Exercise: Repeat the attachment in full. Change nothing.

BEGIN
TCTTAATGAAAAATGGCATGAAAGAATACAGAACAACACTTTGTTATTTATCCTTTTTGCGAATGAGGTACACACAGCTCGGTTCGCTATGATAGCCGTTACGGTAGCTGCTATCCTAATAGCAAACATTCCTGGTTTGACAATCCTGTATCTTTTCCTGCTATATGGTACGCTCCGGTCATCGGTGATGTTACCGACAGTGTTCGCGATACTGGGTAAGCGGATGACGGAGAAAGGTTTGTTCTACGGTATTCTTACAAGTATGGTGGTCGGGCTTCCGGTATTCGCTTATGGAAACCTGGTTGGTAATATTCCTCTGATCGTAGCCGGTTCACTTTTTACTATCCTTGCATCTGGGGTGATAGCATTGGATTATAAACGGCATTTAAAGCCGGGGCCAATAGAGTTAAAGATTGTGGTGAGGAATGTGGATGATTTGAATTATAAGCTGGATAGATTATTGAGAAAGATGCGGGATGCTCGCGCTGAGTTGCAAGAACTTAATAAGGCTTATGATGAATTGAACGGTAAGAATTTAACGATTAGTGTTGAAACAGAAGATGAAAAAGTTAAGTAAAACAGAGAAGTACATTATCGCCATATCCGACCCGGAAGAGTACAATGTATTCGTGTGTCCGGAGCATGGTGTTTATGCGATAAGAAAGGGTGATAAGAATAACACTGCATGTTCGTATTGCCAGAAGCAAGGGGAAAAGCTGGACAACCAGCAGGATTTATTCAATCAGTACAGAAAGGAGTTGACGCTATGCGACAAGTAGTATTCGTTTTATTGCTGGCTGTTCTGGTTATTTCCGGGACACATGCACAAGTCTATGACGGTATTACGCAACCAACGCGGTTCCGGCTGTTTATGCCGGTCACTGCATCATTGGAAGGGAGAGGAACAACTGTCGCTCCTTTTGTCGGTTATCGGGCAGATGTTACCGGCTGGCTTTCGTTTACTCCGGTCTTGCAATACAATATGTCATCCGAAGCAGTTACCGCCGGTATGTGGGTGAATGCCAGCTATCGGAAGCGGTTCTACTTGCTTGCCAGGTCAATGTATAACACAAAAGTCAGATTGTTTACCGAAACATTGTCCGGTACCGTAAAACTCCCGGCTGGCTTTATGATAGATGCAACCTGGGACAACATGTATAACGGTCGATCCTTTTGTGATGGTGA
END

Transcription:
TCTTAATGAAAAATGGCATGAAAGAATACAGAACAACACTTTGTTATTTATCCTTTTTGCGAATGAGGTACACACAGCTCGGTTCGCTATGATAGCCGTTACGGTAGCTGCTATCCTAATAGCAAACATTCCTGGTTTGACAATCCTGTATCTTTTCCTGCTATATGGTACGCTCCGGTCATCGGTGATGTTACCGACAGTGTTCGCGATACTGGGTAAGCGGATGACGGAGAAAGGTTTGTTCTACGGTATTCTTACAAGTATGGTGGTCGGGCTTCCGGTATTCGCTTATGGAAACCTGGTTGGTAATATTCCTCTGATCGTAGCCGGTTCACTTTTTACTATCCTTGCATCTGGGGTGATAGCATTGGATTATAAACGGCATTTAAAGCCGGGGCCAATAGAGTTAAAGATTGTGGTGAGGAATGTGGATGATTTGAATTATAAGCTGGATAGATTATTGAGAAAGATGCGGGATGCTCGCGCTGAGTTGCAAGAACTTAATAAGGCTTATGATGAATTGAACGGTAAGAATTTAACGATTAGTGTTGAAACAGAAGATGAAAAAGTTAAGTAAAACAGAGAAGTACATTATCGCCATATCCGACCCGGAAGAGTACAATGTATTCGTGTGTCCGGAGCATGGTGTTTATGCGATAAGAAAGGGTGATAAGAATAACACTGCATGTTCGTATTGCCAGAAGCAAGGGGAAAAGCTGGACAACCAGCAGGATTTATTCAATCAGTACAGAAAGGAGTTGACGCTATGCGACAAGTAGTATTCGTTTTATTGCTGGCTGTTCTGGTTATTTCCGGGACACATGCACAAGTCTATGACGGTATTACGCAACCAACGCGGTTCCGGCTGTTTATGCCGGTCACTGCATCATTGGAAGGGAGAGGAACAACTGTCGCTCCTTTTGTCGGTTATCGGGCAGATGTTACCGGCTGGCTTTCGTTTACTCCGGTCTTGCAATACAATATGTCATCCGAAGCAGTTACCGCCGGTATGTGGGTGAATGCCAGCTATCGGAAGCGGTTCTACTTGCTTGCCAGGTCAATGTATAACACAAAAGTCAGATTGTTTACCGAAACATTGTCCGGTACCGTAAAACTCCCGGCTGGCTTTATGATAGATGCAACCTGGGACAACATGTATAACGGTCGATCCTTTTGTGATGGTGA